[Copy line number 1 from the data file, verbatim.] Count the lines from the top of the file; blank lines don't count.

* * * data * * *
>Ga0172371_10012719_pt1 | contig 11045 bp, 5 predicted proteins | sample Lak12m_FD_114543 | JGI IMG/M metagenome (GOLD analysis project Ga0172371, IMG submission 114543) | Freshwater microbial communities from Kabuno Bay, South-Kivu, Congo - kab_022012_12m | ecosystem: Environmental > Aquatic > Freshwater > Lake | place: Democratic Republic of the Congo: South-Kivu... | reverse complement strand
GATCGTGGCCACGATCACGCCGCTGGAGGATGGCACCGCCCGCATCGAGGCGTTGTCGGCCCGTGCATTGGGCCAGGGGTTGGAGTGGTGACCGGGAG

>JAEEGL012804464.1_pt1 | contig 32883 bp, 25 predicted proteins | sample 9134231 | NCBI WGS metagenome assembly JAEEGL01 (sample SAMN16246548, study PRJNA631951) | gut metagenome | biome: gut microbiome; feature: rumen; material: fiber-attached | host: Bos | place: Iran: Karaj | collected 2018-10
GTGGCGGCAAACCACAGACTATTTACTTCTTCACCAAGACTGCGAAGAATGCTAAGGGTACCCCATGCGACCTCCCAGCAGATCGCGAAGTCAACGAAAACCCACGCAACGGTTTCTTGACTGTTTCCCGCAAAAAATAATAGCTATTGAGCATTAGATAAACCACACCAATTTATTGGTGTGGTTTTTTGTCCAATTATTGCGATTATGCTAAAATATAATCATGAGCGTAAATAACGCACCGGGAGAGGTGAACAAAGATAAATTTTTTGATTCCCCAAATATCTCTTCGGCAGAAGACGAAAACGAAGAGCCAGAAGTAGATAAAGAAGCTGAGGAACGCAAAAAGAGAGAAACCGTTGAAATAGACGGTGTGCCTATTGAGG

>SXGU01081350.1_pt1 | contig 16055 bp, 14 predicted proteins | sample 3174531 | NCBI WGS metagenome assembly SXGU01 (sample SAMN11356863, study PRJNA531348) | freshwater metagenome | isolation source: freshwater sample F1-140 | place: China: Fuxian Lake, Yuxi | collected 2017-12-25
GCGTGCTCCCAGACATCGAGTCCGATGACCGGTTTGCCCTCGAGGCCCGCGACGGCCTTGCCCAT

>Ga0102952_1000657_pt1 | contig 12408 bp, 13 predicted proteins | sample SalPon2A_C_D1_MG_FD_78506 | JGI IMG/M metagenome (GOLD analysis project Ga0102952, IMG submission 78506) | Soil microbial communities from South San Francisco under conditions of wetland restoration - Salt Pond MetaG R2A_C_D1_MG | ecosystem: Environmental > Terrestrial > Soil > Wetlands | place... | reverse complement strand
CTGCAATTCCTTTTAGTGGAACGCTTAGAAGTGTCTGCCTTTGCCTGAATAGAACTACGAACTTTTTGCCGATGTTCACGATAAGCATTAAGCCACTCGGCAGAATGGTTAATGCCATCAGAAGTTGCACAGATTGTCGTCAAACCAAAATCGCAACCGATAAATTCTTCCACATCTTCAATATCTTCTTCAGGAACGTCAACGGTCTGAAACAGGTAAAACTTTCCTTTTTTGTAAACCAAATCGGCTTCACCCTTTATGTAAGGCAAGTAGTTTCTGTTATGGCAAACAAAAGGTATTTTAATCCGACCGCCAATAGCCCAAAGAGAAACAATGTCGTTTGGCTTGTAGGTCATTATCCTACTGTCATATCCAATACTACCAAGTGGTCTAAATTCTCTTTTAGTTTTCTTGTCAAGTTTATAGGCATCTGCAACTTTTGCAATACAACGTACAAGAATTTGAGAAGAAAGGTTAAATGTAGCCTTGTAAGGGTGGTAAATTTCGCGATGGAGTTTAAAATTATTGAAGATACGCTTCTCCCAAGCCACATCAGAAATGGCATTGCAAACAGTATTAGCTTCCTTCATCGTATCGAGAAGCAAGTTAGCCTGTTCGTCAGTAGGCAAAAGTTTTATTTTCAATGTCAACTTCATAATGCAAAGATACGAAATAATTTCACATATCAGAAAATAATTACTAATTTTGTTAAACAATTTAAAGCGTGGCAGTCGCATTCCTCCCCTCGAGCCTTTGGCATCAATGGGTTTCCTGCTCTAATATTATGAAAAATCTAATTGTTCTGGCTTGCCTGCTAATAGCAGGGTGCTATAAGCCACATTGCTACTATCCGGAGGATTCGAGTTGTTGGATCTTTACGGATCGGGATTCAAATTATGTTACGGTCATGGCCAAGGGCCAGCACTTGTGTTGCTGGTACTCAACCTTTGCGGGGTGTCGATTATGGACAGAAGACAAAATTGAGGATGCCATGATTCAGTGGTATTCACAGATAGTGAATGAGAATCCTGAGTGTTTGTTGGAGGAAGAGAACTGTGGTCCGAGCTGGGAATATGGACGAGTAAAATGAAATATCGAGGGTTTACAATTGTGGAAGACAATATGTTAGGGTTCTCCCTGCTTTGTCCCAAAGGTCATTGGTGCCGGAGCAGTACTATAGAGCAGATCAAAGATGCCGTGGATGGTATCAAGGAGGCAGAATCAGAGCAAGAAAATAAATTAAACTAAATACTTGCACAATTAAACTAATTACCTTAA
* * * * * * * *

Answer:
>Ga0172371_10012719_pt1 | contig 11045 bp, 5 predicted proteins | sample Lak12m_FD_114543 | JGI IMG/M metagenome (GOLD analysis project Ga0172371, IMG submission 114543) | Freshwater microbial communities from Kabuno Bay, South-Kivu, Congo - kab_022012_12m | ecosystem: Environmental > Aquatic > Freshwater > Lake | place: Democratic Republic of the Congo: South-Kivu... | reverse complement strand